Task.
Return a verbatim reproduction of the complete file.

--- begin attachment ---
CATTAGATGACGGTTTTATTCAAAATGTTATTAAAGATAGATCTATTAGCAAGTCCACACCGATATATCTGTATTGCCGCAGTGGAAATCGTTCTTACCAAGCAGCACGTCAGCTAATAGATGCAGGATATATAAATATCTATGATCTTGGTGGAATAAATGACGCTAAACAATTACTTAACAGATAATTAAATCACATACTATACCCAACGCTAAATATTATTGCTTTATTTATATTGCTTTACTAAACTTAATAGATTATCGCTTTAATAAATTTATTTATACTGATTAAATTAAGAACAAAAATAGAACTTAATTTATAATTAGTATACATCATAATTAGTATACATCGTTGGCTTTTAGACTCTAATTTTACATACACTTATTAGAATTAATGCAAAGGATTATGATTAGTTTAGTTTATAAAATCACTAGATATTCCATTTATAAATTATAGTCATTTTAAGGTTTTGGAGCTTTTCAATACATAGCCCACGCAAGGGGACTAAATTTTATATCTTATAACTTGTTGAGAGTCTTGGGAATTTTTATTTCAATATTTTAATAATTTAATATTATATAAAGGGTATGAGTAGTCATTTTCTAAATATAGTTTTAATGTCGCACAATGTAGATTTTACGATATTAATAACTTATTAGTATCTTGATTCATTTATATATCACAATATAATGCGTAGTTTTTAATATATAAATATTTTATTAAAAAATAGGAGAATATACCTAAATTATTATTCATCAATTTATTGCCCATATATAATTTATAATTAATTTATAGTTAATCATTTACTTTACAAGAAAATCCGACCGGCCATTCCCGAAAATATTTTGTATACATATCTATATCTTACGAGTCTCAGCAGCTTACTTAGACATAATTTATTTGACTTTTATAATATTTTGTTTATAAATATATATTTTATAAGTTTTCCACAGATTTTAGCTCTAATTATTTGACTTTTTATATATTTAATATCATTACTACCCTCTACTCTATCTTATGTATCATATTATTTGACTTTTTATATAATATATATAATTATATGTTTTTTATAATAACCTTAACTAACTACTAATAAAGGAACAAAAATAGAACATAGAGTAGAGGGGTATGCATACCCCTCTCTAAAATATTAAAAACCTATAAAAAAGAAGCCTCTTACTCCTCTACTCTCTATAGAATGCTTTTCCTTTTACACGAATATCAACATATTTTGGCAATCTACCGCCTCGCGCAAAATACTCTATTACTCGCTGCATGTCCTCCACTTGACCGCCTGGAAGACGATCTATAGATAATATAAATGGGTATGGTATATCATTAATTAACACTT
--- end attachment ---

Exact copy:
CATTAGATGACGGTTTTATTCAAAATGTTATTAAAGATAGATCTATTAGCAAGTCCACACCGATATATCTGTATTGCCGCAGTGGAAATCGTTCTTACCAAGCAGCACGTCAGCTAATAGATGCAGGATATATAAATATCTATGATCTTGGTGGAATAAATGACGCTAAACAATTACTTAACAGATAATTAAATCACATACTATACCCAACGCTAAATATTATTGCTTTATTTATATTGCTTTACTAAACTTAATAGATTATCGCTTTAATAAATTTATTTATACTGATTAAATTAAGAACAAAAATAGAACTTAATTTATAATTAGTATACATCATAATTAGTATACATCGTTGGCTTTTAGACTCTAATTTTACATACACTTATTAGAATTAATGCAAAGGATTATGATTAGTTTAGTTTATAAAATCACTAGATATTCCATTTATAAATTATAGTCATTTTAAGGTTTTGGAGCTTTTCAATACATAGCCCACGCAAGGGGACTAAATTTTATATCTTATAACTTGTTGAGAGTCTTGGGAATTTTTATTTCAATATTTTAATAATTTAATATTATATAAAGGGTATGAGTAGTCATTTTCTAAATATAGTTTTAATGTCGCACAATGTAGATTTTACGATATTAATAACTTATTAGTATCTTGATTCATTTATATATCACAATATAATGCGTAGTTTTTAATATATAAATATTTTATTAAAAAATAGGAGAATATACCTAAATTATTATTCATCAATTTATTGCCCATATATAATTTATAATTAATTTATAGTTAATCATTTACTTTACAAGAAAATCCGACCGGCCATTCCCGAAAATATTTTGTATACATATCTATATCTTACGAGTCTCAGCAGCTTACTTAGACATAATTTATTTGACTTTTATAATATTTTGTTTATAAATATATATTTTATAAGTTTTCCACAGATTTTAGCTCTAATTATTTGACTTTTTATATATTTAATATCATTACTACCCTCTACTCTATCTTATGTATCATATTATTTGACTTTTTATATAATATATATAATTATATGTTTTTTATAATAACCTTAACTAACTACTAATAAAGGAACAAAAATAGAACATAGAGTAGAGGGGTATGCATACCCCTCTCTAAAATATTAAAAACCTATAAAAAAGAAGCCTCTTACTCCTCTACTCTCTATAGAATGCTTTTCCTTTTACACGAATATCAACATATTTTGGCAATCTACCGCCTCGCGCAAAATACTCTATTACTCGCTGCATGTCCTCCACTTGACCGCCTGGAAGACGATCTATAGATAATATAAATGGGTATGGTATATCATTAATTAACACTT